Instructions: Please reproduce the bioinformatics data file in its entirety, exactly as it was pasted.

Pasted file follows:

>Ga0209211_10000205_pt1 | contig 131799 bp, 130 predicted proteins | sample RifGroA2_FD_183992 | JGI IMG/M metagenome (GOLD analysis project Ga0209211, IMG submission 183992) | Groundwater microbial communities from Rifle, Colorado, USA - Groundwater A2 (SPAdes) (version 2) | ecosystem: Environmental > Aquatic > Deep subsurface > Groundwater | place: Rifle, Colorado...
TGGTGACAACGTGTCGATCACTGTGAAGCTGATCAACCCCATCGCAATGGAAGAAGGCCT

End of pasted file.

>Ga0209211_10000205_pt1 | contig 131799 bp, 130 predicted proteins | sample RifGroA2_FD_183992 | JGI IMG/M metagenome (GOLD analysis project Ga0209211, IMG submission 183992) | Groundwater microbial communities from Rifle, Colorado, USA - Groundwater A2 (SPAdes) (version 2) | ecosystem: Environmental > Aquatic > Deep subsurface > Groundwater | place: Rifle, Colorado...
TGGTGACAACGTGTCGATCACTGTGAAGCTGATCAACCCCATCGCAATGGAAGAAGGCCT